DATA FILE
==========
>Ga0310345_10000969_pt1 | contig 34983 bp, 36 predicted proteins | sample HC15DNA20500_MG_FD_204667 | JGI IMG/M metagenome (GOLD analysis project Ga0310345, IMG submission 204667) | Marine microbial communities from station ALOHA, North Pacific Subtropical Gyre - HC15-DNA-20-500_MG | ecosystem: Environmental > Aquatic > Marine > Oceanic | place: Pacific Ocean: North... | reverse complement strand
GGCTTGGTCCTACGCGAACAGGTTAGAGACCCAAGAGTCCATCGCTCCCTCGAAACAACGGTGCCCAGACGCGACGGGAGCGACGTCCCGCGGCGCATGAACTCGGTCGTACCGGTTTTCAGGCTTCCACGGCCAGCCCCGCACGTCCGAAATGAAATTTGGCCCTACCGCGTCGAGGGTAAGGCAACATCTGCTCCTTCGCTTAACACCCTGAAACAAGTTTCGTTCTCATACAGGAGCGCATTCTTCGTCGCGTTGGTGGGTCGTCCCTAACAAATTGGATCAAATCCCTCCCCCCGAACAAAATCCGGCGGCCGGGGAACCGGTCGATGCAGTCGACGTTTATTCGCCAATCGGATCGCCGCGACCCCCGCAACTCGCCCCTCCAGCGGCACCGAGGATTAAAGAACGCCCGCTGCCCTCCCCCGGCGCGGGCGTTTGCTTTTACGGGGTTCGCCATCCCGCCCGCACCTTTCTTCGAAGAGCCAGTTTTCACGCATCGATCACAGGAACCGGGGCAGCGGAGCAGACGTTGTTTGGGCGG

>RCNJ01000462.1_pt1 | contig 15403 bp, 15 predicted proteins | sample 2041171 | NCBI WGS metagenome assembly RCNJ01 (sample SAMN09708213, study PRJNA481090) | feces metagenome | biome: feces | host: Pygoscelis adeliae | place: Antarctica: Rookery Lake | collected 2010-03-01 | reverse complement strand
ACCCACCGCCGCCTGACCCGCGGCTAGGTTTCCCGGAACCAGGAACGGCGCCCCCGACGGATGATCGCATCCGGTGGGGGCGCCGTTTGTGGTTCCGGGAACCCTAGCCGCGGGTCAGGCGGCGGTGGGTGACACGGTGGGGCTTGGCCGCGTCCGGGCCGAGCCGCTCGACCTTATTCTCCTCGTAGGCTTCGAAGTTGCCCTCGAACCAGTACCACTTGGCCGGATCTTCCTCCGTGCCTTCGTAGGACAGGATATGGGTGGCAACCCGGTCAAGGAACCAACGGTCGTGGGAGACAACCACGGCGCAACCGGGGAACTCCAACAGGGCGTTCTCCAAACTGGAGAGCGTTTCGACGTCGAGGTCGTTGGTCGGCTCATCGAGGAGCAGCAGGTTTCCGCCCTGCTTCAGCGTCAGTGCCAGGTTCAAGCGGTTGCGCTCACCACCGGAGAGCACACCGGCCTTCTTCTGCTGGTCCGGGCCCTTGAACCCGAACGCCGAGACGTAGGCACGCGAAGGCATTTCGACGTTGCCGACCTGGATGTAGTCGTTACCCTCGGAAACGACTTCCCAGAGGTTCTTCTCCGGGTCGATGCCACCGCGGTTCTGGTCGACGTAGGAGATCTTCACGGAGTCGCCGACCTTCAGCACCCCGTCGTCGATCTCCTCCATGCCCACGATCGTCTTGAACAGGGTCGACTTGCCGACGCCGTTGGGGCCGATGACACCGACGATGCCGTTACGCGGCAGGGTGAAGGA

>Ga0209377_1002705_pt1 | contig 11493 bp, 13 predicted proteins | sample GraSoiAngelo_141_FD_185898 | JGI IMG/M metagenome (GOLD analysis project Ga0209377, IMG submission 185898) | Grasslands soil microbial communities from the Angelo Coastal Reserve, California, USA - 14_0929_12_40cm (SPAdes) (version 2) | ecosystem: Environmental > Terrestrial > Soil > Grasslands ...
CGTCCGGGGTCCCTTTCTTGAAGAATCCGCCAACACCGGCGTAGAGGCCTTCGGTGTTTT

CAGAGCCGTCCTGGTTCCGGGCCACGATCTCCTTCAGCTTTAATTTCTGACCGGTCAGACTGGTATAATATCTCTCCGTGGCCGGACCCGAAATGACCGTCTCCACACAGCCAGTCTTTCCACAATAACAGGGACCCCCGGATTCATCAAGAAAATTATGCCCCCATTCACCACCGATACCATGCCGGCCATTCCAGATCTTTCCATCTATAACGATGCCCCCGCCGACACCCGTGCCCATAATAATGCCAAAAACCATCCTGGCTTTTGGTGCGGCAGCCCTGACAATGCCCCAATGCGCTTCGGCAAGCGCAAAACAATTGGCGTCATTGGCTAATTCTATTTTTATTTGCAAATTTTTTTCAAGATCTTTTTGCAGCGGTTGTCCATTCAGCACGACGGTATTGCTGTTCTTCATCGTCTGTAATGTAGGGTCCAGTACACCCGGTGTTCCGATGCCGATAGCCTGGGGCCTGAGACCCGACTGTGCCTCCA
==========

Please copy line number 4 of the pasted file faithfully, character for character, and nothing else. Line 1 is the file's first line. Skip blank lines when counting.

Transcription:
ACCCACCGCCGCCTGACCCGCGGCTAGGTTTCCCGGAACCAGGAACGGCGCCCCCGACGGATGATCGCATCCGGTGGGGGCGCCGTTTGTGGTTCCGGGAACCCTAGCCGCGGGTCAGGCGGCGGTGGGTGACACGGTGGGGCTTGGCCGCGTCCGGGCCGAGCCGCTCGACCTTATTCTCCTCGTAGGCTTCGAAGTTGCCCTCGAACCAGTACCACTTGGCCGGATCTTCCTCCGTGCCTTCGTAGGACAGGATATGGGTGGCAACCCGGTCAAGGAACCAACGGTCGTGGGAGACAACCACGGCGCAACCGGGGAACTCCAACAGGGCGTTCTCCAAACTGGAGAGCGTTTCGACGTCGAGGTCGTTGGTCGGCTCATCGAGGAGCAGCAGGTTTCCGCCCTGCTTCAGCGTCAGTGCCAGGTTCAAGCGGTTGCGCTCACCACCGGAGAGCACACCGGCCTTCTTCTGCTGGTCCGGGCCCTTGAACCCGAACGCCGAGACGTAGGCACGCGAAGGCATTTCGACGTTGCCGACCTGGATGTAGTCGTTACCCTCGGAAACGACTTCCCAGAGGTTCTTCTCCGGGTCGATGCCACCGCGGTTCTGGTCGACGTAGGAGATCTTCACGGAGTCGCCGACCTTCAGCACCCCGTCGTCGATCTCCTCCATGCCCACGATCGTCTTGAACAGGGTCGACTTGCCGACGCCGTTGGGGCCGATGACACCGACGATGCCGTTACGCGGCAGGGTGAAGGA